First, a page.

In this article
– We will look into the two types of flow in a heat exchanger.
– We will also check the formula of LMTD. We will then compute for the heat exchanger duty.
– Lastly, we will provide the assumptions in which the LMTD may be valid.
Parallel Flow (or Con-current)
There are two types of flow in a heat exchanger – parallel flow and counter flow. In parallel flow, the hot and cold fluid steams enter from the same end and exit at the other end of the heat exchanger.
In physics, we learned that heat transfers from hot to cold. The hot fluid stream transfers its heat to the cold fluid stream as the streams flow in the heat exchanger. Thus during the heat transfer process, the temperature of the hot fluid is decreased while the temperature of the cold fluid is increased.
Counter Flow (or Counter-current)
Conversely, in counter flow, the hot and cold fluid streams enter from different ends of the heat exchanger. Same concept as above, the temperature of the hot fluid is decreased while the temperature of the cold fluid is increased.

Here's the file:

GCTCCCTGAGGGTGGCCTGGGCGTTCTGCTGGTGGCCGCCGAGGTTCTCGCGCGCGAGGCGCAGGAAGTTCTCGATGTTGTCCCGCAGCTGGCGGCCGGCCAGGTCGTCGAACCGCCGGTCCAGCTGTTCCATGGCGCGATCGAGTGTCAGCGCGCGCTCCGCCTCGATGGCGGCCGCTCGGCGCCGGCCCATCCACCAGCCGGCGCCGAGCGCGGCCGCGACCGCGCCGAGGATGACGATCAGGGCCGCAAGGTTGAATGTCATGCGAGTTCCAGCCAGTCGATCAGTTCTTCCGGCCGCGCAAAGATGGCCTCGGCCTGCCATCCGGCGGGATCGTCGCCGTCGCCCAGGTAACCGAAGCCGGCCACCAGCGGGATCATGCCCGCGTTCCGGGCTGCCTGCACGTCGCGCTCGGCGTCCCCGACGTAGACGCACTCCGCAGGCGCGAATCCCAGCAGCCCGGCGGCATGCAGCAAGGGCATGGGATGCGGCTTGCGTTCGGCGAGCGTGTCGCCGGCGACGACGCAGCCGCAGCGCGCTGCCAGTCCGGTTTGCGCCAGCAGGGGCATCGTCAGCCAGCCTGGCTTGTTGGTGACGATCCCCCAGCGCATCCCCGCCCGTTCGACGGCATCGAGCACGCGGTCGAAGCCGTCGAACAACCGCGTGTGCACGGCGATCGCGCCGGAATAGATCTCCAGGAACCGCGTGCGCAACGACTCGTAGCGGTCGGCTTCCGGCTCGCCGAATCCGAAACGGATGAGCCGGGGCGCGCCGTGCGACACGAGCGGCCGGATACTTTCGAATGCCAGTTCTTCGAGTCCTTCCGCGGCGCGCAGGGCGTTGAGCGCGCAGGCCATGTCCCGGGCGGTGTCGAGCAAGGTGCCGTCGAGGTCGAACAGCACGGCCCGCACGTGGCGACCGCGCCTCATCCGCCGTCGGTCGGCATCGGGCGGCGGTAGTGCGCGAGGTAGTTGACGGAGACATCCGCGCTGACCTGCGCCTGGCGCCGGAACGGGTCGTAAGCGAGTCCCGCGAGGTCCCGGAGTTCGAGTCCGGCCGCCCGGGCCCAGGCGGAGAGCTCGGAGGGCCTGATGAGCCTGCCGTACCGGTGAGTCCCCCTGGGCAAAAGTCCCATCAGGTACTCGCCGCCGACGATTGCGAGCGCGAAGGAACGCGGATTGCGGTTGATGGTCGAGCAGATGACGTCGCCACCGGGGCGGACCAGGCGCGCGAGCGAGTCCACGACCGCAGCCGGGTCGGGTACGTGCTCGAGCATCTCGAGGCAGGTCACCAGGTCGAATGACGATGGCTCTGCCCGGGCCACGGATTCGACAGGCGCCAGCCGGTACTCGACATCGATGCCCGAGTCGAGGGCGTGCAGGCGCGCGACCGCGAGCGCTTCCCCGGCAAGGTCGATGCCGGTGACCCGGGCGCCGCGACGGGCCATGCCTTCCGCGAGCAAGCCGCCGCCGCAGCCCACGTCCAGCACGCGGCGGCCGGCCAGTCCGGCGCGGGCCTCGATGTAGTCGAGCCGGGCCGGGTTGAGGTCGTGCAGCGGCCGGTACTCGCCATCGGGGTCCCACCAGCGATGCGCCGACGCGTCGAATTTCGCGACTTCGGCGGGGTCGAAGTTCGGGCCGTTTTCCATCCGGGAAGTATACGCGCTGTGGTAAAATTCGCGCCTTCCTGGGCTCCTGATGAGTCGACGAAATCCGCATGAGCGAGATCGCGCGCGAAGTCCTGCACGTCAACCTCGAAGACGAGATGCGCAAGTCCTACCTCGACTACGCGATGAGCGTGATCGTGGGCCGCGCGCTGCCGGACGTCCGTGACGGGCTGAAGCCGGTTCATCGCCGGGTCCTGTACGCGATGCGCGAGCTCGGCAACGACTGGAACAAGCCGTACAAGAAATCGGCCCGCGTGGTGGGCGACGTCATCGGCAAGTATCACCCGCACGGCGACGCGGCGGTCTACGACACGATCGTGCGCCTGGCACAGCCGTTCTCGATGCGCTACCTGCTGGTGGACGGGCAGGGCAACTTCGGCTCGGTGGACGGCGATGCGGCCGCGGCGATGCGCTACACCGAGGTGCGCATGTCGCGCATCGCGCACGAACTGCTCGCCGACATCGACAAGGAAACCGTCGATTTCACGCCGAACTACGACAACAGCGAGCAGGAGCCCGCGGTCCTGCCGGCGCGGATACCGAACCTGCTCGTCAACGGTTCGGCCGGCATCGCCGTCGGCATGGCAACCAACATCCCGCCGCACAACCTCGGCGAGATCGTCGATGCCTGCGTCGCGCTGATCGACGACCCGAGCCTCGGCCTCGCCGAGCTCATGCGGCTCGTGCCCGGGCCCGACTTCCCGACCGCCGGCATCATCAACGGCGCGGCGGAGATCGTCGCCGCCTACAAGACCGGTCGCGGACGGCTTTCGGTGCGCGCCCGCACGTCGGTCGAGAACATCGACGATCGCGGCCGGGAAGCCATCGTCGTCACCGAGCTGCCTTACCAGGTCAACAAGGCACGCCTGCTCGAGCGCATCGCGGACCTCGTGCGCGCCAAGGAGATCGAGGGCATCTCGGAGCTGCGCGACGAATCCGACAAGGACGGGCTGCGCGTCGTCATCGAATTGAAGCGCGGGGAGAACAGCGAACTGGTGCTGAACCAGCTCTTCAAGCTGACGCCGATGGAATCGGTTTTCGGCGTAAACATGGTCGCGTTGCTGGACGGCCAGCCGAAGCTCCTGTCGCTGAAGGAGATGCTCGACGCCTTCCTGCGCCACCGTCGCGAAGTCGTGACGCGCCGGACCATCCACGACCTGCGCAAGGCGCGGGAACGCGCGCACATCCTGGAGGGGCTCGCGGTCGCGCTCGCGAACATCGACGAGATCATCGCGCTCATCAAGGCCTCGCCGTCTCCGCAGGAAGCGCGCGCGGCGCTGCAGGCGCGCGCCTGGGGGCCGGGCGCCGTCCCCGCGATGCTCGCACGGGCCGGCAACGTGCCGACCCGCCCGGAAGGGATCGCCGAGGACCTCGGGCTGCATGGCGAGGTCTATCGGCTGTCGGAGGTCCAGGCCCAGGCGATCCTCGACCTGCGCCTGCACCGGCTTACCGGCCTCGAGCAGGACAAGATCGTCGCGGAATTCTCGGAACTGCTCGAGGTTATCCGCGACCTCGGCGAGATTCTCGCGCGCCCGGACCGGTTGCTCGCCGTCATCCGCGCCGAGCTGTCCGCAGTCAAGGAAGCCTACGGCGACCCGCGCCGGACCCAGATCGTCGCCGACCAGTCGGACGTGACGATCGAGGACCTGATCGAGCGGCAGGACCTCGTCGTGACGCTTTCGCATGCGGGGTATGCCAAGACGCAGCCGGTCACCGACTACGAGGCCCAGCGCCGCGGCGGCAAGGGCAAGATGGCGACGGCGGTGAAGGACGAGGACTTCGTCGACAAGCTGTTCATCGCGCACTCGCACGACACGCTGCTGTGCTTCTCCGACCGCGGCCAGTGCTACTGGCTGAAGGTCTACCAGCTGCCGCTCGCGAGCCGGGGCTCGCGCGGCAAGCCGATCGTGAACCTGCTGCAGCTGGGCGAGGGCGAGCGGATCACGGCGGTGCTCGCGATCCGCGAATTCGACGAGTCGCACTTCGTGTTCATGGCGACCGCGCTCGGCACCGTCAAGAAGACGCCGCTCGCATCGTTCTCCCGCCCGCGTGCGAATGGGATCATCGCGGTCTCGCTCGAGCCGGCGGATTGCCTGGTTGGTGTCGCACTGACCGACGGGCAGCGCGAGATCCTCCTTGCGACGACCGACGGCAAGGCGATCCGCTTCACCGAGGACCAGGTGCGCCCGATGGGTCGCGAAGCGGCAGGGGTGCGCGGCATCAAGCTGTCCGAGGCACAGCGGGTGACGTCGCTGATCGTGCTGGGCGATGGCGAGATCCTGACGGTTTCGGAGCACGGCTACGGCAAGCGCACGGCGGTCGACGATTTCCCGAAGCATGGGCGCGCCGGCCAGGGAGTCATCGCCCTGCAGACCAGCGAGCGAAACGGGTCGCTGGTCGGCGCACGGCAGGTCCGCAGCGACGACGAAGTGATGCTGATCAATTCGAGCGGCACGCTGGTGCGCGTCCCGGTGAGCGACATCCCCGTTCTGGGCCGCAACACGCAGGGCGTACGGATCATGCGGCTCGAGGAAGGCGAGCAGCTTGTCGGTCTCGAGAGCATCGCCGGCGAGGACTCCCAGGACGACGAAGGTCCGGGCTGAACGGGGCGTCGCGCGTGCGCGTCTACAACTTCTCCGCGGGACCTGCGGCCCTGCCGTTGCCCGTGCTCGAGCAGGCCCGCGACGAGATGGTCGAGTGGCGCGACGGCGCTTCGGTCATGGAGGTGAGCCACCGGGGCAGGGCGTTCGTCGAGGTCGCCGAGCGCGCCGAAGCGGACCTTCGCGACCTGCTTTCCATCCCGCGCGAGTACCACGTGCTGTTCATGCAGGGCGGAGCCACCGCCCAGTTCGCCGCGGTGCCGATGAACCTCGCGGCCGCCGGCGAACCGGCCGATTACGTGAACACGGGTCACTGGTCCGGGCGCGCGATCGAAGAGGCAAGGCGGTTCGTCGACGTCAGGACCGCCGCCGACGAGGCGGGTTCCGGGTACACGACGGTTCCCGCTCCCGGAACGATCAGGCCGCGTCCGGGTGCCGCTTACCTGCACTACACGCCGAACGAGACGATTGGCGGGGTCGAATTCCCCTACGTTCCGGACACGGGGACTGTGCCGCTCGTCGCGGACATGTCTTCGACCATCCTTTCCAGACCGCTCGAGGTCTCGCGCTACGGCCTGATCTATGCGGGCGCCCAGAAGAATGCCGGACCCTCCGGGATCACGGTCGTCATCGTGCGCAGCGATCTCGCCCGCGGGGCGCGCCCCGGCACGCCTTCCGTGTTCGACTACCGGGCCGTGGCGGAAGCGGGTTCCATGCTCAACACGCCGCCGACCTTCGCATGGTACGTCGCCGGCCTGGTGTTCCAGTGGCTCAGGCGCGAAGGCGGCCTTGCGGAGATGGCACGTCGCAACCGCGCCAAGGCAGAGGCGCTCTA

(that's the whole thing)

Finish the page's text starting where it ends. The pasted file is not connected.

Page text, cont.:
Logarithmic Mean Temperature Difference (LMTD)
Before we compute for the heat transfer, we first calculate the LMTD.
Heat Transfer Rate (or Heat Exchanger Duty)
The equation for heat transfer process is as follows:
Q = U*A*LMTD
where: Q = heat transfer rate
U = heat transfer coefficient
A = surface area where the heat transfer takes place
Note that an LMTD correction factor can be found in Tubular Exchanger Manufacturers Association (TEMA) for different types of heat exchangers.
When using LMTD, we should consider the following assumptions:
a. The specific heat of the fluids are constant.
b. There is no phase change. Thus, only sensible heat (no latent heat) is transferred.
c. The heat transfer coefficient is constant.
d. The flow is a steady-state concept.
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